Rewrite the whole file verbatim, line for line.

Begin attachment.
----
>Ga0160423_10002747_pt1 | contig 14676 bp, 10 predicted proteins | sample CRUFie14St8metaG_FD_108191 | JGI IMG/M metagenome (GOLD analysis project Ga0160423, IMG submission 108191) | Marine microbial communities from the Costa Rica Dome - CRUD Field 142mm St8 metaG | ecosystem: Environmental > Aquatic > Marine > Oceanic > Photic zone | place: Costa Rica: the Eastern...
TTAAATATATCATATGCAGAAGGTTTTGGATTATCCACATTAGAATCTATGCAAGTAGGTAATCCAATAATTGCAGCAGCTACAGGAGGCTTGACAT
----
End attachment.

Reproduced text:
>Ga0160423_10002747_pt1 | contig 14676 bp, 10 predicted proteins | sample CRUFie14St8metaG_FD_108191 | JGI IMG/M metagenome (GOLD analysis project Ga0160423, IMG submission 108191) | Marine microbial communities from the Costa Rica Dome - CRUD Field 142mm St8 metaG | ecosystem: Environmental > Aquatic > Marine > Oceanic > Photic zone | place: Costa Rica: the Eastern...
TTAAATATATCATATGCAGAAGGTTTTGGATTATCCACATTAGAATCTATGCAAGTAGGTAATCCAATAATTGCAGCAGCTACAGGAGGCTTGACAT